Simpler Graphs in Stardog 3

Apr 23, 2015, 4 minute read
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A reason many graph databases don’t offer reasoning is that it is difficult to engineer correctly. Most vendors simply don’t have the skill or expertise required to do it right.

So most of them do an ad hoc hodgepodge of reasoning bits and bobs. At best the attitude is : “Hey, let’s plug in some kind of Prolog engine and hope for the best!” Somewhere after that you get handed a “graph metamodel” and told to do it yourself. Whee! At worst, the vendor spreads FUD about the value of reasoning altogether. Because, yeah, no users could possibly understand Venn diagrams…

Fear, Uncertainty, and Dummies

How do I know it’s FUD? Two reasons.

First, it’s FUD because these same vendors love declarative systems to, say, build software. Their objection isn’t to declarative systems. Their objection is to declarative processing of graphs. Apparently declarative data modeling and analysis systems aren’t fit for their customers.

Second, it’s FUD because in the absence of reasoning, you have to do the work by hand, yourself, anyway and it isn’t easy! Why not let the database figure it out for you instead?

The Whole Truth and Nothing But the Truth…Maintenance

In Stardog reasoning isn’t enabled by default so that our users do not pay the performance penalties if they don’t need the features. Some kinds of “inference” can be performed by using the SPARQL CONSTRUCT form to generate triples that are not explicitly stated in the database. For example, you can add that an individual has an aunt if she has a parent with a sibling who is female or married to a female. Knowing the latter few facts can create the former statement. The constructed triples can be added back to the database and then queried directly.

The problem with this approach is that truth maintenance is a tricky business. If the aforementioned child had an aunt solely because her father’s brother was married, if the uncle gets divorced, she may no longer technically have one. At this point, you would still have the fact that she has an aunt in the database. While it is certainly possible to remove that fact, knowing that you can or should is not usually obvious. If it is stored in the default graph, you may lose track of whether it had been asserted explicitly or derived from a constructed rule.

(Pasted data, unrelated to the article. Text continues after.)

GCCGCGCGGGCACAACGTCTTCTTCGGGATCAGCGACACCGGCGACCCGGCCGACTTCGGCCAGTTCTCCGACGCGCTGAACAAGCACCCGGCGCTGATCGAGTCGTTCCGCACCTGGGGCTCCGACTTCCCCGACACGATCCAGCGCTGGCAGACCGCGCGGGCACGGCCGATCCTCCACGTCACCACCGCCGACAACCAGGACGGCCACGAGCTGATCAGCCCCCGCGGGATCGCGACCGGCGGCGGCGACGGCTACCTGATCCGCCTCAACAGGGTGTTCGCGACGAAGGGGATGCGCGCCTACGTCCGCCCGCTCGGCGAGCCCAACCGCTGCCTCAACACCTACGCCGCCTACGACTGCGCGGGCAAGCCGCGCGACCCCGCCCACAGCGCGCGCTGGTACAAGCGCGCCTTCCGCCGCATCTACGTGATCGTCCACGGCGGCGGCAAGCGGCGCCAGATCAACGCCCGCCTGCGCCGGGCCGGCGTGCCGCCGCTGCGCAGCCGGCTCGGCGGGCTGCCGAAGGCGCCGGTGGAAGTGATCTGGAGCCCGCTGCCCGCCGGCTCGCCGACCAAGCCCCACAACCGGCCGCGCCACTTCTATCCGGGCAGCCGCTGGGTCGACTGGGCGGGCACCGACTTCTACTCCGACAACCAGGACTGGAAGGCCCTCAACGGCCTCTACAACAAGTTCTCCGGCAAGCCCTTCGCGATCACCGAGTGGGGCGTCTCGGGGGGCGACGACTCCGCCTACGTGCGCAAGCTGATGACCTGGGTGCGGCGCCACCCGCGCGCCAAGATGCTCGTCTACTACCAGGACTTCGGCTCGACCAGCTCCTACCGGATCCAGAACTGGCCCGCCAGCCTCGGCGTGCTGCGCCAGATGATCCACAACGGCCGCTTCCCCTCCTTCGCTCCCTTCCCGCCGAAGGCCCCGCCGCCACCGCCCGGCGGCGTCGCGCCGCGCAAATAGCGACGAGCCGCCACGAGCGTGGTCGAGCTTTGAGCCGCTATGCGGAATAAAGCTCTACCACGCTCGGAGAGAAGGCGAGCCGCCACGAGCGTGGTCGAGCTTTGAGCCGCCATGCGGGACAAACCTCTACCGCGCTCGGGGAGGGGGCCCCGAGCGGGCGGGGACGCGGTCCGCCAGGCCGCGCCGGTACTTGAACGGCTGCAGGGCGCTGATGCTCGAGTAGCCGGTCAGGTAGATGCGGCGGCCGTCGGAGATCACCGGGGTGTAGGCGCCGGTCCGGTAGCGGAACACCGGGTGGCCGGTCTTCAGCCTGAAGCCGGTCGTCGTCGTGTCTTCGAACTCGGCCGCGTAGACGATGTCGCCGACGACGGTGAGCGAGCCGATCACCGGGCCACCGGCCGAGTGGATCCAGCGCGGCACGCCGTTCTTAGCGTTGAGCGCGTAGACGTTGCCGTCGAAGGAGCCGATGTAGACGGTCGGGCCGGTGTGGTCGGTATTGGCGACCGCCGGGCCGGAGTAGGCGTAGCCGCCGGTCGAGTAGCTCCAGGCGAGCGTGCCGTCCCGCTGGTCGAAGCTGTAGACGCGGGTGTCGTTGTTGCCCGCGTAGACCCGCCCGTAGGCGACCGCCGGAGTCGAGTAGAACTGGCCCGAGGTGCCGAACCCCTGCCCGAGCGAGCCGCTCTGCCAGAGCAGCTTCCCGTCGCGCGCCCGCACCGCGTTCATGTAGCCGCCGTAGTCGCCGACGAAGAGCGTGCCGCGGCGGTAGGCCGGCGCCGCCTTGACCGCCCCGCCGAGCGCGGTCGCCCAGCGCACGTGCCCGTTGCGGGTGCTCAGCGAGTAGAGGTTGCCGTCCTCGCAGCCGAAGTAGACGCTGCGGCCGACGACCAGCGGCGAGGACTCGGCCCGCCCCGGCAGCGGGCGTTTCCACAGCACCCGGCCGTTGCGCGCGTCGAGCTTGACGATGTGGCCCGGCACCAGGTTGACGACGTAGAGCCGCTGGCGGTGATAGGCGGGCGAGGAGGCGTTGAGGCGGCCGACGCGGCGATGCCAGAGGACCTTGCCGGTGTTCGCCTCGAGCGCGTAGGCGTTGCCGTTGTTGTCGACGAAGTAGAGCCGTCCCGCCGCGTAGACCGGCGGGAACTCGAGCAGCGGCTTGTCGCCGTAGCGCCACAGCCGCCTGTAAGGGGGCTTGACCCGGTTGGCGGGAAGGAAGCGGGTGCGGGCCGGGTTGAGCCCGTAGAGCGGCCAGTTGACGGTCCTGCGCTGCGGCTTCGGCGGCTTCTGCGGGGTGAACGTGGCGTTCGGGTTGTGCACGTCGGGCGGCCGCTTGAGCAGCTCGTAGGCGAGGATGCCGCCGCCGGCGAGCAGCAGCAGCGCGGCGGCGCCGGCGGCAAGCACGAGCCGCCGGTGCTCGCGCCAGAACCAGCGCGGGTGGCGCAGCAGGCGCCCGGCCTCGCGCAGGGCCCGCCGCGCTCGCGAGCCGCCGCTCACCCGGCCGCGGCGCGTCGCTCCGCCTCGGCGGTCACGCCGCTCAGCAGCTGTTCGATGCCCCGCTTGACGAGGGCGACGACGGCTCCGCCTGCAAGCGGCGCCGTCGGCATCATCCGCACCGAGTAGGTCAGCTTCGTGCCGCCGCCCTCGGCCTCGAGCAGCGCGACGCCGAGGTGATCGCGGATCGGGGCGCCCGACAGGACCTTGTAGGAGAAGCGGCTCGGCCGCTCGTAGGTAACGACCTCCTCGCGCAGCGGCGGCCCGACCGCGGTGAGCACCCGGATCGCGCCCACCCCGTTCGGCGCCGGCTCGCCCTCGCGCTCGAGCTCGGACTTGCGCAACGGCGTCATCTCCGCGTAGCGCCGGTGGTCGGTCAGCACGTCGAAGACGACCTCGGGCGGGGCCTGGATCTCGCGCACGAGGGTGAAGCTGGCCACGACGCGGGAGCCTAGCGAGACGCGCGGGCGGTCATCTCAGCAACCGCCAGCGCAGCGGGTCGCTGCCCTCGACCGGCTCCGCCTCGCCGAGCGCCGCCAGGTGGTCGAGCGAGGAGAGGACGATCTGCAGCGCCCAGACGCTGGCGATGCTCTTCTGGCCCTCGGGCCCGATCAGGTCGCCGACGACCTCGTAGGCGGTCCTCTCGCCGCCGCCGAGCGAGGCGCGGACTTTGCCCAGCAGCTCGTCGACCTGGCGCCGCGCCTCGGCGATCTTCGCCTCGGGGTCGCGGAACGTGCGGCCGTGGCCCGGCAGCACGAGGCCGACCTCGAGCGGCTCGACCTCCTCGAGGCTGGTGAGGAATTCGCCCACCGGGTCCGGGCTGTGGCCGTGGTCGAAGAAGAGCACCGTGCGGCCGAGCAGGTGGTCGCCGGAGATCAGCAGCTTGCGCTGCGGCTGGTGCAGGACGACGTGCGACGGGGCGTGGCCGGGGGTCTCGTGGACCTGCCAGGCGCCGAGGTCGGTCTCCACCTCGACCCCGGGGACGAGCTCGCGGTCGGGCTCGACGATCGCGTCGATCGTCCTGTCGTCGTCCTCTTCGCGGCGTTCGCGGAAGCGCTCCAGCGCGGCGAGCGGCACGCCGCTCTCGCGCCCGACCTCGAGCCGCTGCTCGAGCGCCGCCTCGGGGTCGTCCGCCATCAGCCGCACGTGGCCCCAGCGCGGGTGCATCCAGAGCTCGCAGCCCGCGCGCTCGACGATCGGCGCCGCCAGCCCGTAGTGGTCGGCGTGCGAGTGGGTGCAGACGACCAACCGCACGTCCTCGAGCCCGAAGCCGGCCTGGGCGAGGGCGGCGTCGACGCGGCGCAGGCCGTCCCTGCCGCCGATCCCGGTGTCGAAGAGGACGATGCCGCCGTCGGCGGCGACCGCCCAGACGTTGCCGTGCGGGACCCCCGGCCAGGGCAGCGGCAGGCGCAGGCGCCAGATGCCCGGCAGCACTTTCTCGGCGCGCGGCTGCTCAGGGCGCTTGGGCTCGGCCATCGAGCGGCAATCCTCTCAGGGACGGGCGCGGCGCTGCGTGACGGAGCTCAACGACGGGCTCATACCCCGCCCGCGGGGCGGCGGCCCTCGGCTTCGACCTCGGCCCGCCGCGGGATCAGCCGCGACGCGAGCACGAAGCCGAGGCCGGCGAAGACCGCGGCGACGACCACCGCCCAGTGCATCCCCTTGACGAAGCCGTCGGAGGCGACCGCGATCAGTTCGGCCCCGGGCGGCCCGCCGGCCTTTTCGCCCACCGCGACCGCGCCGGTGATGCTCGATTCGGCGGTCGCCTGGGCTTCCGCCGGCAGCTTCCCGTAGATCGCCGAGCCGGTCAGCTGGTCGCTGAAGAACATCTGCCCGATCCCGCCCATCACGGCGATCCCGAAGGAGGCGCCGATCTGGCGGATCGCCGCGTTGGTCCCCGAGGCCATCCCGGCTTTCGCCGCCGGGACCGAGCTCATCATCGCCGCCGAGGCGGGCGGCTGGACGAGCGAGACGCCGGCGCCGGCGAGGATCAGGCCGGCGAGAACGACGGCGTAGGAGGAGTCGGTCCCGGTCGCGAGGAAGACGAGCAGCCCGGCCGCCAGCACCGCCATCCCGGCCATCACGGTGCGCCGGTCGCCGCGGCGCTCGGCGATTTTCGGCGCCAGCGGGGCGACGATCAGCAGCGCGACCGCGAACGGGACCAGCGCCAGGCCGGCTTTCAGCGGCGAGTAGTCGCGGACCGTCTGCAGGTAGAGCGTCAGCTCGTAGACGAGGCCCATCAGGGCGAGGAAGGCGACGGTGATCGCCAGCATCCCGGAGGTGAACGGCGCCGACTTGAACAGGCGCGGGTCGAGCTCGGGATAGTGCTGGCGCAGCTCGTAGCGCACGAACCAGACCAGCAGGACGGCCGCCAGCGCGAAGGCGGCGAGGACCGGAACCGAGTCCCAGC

This is why query-based reasoning is so powerful. Inferred triples can be generated at query time based on the state of the database. Should that change, the inferred results would change, but database administrators don’t have to worry about segmenting or cleaning up inferred statements.

Stardog has always been positioned as the leading graph database for high performance querying and unequaled reasoning capabilities. We are always trying to find ways to improve performance, increase the capabilities, and lower the effort for users to benefit from these features. In Stardog 3.0, we have done all three. We’ll focus on performance improvements in the future, but for now we’d like to draw your attention to two important improvements in Stardog’s reasoning abilities.

Simple Scales > Easy

The first improvement is that users no longer need to know which reasoning level to engage for basic kinds of inference. Most people can benefit from the feature without having to know the difference between QL, RL, EL, RDFS and SL. The distinctions between these levels are important in certain circumstances, but they won’t be for large numbers of uses. To remove this confusion, it is now possible to simply turn reasoning on by setting a flag to “true”. Consult the docs for specifics.

All Things Being Equal…

The other major new addition is full support for OWL 2 equality reasoning. Which means Stardog is the only graph database to offer complete support for OWL 2. Our competitors do have some lovely excuses, however.

So what can you do with equality reasoning? One way you can indicate that two URIs point to the same resource is to explicitly connect them via the owl:sameAs property. This suggests that any facts about the one resource are also true about the other. It sounds simple in practice, but the complexity escalates quickly. owl:sameAs is also symmetric and transitive. This means that the equality applies in both directions (as it would) and that if A is owl:sameAs B and B is owl:sameAs C, then A is owl:sameAs C. This is a tremendously useful tool for integrating data sets and it is used widely in the Linked Data space. In other words, the Berlin mentioned in DBPedia is the same as the Berlin mentioned in the GeoNames project.

In the end, simpler scales better than easier and reasoning is simpler than doing it yourself, but only when you pick the right database.

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